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OFT casts doubt on FSA

The Office of Fair Trading sent shockwaves throughout the automotive industry when it suggested late last year that the new FSA regulations, which came into force on January 14, might be anti-competitive.

The Office of Fair Trading (OFT) has already contacted the FSA about the new regulations which it says could breach European antitrust law by restricting the ability of a dealer to sell multiple marques. It is expected to decide soon whether enough car dealers are hit by the rules to pose a serious competition threat.

The FSA regulations were devised to protect consumers from being mis-sold insurance and insurance-related products. Since it was announced that the motor retail industry would also be the subject of the new rules they have been met with a mixed response by dealers.

The bigger groups took action to put in place processes in preparation for general insurance (GI) day, but many of the smaller ones have adopted a ‘head in the sand’ approach.

The OFT is particularly concerned about one of the two main options to meet the new rules: dealers becoming appointed representatives (AR) of manufacturers, rather than being regulated themselves directly.

The FSA rules say the contract (between manufacturer and dealer) must reserve the right to impose exclusivity at a later date. Consequently, no rival manufacturer will want to put its cars in the same showroom, something the block exemption regulation changes were designed to facilitate.

“We have raised the matter with the FSA. If we find there is a restriction on competition it is a question of whether we consider it significant. If we do we can go back to the FSA and ask them to look at their regulations and revise them,” says John Holmes, a principal officer at the OFT.

Even if two manufacturers did appoint the same representative, the competitive brands would have to agree how to handle complaints, which is seen as very unlikely.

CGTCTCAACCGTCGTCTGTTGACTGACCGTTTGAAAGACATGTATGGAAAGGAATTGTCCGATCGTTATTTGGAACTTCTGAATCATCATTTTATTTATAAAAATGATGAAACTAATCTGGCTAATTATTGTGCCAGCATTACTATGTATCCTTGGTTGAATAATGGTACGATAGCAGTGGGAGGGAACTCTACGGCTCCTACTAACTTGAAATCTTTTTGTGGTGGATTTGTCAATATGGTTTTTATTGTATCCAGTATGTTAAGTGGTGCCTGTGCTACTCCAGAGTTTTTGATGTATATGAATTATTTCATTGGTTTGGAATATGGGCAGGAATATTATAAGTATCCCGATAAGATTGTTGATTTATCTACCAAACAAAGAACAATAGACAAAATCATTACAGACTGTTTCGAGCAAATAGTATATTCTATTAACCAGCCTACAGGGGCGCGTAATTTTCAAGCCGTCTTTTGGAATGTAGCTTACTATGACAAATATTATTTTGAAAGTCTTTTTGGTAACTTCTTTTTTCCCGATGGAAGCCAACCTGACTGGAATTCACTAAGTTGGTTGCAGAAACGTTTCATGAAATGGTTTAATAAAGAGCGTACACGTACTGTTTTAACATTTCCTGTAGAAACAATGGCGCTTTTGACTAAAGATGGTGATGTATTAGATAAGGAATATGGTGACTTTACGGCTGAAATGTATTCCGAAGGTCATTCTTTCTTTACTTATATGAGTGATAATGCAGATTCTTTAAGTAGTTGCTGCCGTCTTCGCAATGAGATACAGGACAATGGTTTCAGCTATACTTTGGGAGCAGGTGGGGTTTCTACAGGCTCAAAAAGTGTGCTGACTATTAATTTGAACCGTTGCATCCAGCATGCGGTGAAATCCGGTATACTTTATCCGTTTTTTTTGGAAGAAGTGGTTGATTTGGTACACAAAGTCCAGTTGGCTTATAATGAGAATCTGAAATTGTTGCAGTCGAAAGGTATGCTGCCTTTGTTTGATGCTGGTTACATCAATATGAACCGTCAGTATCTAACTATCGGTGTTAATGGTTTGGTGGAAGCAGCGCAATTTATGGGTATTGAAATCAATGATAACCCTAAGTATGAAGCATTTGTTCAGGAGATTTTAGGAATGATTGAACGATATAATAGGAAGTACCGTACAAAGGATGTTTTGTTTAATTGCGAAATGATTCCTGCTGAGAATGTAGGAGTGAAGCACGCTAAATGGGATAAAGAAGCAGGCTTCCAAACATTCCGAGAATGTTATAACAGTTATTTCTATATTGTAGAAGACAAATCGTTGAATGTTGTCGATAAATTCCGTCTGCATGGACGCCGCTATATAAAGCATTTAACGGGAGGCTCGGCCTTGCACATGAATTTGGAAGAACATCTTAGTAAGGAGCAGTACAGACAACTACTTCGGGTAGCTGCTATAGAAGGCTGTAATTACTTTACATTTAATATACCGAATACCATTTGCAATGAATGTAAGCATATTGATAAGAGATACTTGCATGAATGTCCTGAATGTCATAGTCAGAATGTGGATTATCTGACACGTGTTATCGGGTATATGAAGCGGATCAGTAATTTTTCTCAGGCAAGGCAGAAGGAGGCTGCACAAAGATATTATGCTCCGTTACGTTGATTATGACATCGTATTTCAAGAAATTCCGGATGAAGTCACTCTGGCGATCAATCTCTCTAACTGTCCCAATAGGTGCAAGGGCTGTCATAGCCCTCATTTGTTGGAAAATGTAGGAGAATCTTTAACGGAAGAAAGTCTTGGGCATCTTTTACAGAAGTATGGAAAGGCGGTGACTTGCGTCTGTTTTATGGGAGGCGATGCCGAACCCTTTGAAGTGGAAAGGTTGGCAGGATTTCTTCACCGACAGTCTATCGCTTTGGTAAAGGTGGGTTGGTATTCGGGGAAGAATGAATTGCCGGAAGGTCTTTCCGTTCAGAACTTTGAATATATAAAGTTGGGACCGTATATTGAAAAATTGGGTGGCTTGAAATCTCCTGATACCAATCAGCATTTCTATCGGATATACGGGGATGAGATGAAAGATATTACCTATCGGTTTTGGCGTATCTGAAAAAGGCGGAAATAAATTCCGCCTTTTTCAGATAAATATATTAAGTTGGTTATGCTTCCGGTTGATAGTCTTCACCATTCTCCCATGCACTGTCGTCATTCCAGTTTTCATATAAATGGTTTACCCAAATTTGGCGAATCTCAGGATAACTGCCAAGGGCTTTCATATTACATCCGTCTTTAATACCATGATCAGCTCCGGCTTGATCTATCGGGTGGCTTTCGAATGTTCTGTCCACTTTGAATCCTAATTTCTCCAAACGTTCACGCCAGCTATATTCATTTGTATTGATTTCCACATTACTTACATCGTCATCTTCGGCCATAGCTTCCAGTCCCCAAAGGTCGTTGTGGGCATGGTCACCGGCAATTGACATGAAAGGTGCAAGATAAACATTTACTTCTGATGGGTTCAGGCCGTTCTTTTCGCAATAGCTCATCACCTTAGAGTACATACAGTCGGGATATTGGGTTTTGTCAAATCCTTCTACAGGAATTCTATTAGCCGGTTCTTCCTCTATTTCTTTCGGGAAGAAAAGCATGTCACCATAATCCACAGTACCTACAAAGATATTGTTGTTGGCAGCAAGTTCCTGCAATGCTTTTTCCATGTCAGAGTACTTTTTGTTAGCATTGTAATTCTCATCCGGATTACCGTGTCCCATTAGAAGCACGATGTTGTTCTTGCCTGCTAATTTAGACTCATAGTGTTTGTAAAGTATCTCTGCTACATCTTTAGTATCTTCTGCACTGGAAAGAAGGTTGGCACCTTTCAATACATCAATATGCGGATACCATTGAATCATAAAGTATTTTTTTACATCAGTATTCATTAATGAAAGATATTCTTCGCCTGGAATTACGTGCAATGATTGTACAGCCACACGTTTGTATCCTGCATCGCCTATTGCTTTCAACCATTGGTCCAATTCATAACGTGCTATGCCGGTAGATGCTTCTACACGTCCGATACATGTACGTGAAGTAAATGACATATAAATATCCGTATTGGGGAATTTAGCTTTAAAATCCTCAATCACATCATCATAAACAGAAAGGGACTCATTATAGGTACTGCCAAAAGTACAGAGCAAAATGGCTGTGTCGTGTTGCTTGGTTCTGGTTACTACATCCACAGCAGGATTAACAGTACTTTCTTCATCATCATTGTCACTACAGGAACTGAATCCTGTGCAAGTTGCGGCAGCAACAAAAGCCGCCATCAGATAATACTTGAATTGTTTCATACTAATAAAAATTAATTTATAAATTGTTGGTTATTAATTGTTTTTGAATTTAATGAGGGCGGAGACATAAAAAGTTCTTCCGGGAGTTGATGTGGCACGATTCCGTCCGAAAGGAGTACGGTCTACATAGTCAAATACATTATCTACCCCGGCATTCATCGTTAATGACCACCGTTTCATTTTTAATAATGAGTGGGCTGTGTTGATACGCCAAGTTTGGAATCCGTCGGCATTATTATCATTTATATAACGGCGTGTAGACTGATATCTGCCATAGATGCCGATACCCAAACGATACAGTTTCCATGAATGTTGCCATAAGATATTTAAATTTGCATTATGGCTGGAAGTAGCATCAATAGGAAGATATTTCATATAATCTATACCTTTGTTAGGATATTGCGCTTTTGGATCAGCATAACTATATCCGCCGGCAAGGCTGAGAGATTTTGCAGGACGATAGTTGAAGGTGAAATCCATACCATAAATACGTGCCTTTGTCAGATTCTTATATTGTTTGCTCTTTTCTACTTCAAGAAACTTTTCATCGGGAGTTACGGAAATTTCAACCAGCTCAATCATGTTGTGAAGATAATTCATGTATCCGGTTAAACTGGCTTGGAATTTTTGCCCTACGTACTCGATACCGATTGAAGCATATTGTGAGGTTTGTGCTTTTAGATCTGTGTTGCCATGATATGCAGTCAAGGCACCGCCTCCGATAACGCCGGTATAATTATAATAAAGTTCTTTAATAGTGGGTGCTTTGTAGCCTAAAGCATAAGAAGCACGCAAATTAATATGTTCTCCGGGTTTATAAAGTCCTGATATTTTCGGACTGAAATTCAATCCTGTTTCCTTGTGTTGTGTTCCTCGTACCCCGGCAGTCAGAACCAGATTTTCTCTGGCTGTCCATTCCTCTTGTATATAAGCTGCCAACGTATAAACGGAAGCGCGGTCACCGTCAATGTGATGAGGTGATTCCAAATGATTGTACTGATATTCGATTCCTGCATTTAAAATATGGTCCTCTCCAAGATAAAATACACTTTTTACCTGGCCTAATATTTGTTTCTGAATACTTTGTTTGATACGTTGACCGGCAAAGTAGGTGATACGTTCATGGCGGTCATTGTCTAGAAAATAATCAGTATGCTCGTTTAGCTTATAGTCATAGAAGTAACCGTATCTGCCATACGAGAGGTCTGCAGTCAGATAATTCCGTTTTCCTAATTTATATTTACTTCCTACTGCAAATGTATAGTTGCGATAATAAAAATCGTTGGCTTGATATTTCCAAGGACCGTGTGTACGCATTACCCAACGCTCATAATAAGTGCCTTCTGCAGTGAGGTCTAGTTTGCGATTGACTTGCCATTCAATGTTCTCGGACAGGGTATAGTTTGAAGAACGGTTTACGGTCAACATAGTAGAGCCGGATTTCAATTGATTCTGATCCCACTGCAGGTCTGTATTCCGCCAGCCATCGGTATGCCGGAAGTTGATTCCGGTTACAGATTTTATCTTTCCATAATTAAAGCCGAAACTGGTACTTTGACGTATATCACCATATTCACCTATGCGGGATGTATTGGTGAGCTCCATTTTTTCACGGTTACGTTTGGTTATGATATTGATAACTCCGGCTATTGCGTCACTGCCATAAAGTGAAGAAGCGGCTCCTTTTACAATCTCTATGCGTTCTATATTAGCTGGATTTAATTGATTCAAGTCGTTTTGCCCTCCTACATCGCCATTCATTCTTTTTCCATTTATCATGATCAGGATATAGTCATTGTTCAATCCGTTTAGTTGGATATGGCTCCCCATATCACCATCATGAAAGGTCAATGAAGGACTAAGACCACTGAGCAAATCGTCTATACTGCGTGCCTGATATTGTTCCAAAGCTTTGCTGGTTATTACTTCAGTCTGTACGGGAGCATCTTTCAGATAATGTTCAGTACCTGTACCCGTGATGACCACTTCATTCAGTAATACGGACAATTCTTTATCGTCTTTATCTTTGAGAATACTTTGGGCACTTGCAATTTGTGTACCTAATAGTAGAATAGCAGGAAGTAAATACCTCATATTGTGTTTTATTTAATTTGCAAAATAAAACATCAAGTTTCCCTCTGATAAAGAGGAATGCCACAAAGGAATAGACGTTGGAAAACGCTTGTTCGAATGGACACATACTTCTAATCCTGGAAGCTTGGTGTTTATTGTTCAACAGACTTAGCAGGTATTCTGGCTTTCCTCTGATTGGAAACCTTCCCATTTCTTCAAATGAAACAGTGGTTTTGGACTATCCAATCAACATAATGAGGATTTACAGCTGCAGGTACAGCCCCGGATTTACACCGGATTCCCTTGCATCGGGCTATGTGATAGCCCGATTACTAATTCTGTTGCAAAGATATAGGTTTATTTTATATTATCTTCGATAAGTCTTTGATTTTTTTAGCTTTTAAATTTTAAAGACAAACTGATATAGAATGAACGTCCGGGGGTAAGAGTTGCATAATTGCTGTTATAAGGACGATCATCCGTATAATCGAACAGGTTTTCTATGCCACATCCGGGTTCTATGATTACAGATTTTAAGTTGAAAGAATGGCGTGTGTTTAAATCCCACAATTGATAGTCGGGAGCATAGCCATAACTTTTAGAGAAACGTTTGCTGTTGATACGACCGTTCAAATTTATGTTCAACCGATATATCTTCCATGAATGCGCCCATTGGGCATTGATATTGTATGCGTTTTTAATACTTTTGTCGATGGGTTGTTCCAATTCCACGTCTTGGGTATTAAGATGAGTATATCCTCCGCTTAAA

The FSA gives a principal (the carmaker) the right, but not the obligation, to prohibit its’ appointed representative (the dealer) from representing other principals.

If this restriction is not imposed then the agreement must contain either a provision allowing such prohibition to be imposed later, or one allowing the principal to impose restrictions as to which other principals the AR can represent plus an obligation to be notified if the AR seeks to be appointed as an AR for any other principal.

“There are regulations covering ARs acting for multiple principals and if you think about a high street broker acting for a number of insurance or investment companies then the regulations are able to cope with this type of situation,” says Andrew Armitage, head of the automotive sector at commercial law firm Howes Percival.

“Because VMs are coming to the issue for the first time they may not have thought about how they may have to co-operate with the other VMs when supervising dealers acting for more than one principal. VMs tend to concentrate on their own business and processes and this issue could well have taken some by surprise.”

The regulations are all about protecting customers from the risk of mis-selling and because the principal has a high degree of responsibility for the actions of its ARs, Armitage believes they must have rights to control those activities.

“Clearly this is legitimate. Motor dealers have the right to take on other franchises and I see conflict if a VM imposed a blanket restriction on the AR dealer acting for other VM principals without being able to explain its reasons. Because the regulations can cope with multiple principals it seems hard to justify a principal having the power to impose such a prohibition,” says Armitage.

“The other conflict would be if the right to impose these restrictions, even if not imposed initially, acted as a deterrent to dealers taking on other franchises. A dealer is unlikely to invest in setting up an additional franchise is there is a real risk of the first principal stopping the dealer from dealing in insurance for the additional franchise.”

Experts in the finance and insurance industry say they would be surprised if there was a serious issue with the FSA rules as most dealers are opting to become directly authorised.

“Dealers have been encouraged to seek direct authorisation in their own right and the majority of the market is consistent with that.

Most of the manufacturers have also recommended that their retail networks become authorised,” says Stephanie Murdoch, managing director of specialist insurance and financial services company Auto Network UK. “The FSA is going through a learning curve and it’s the responsibility of the industry to work to develop regulations for the long term.”

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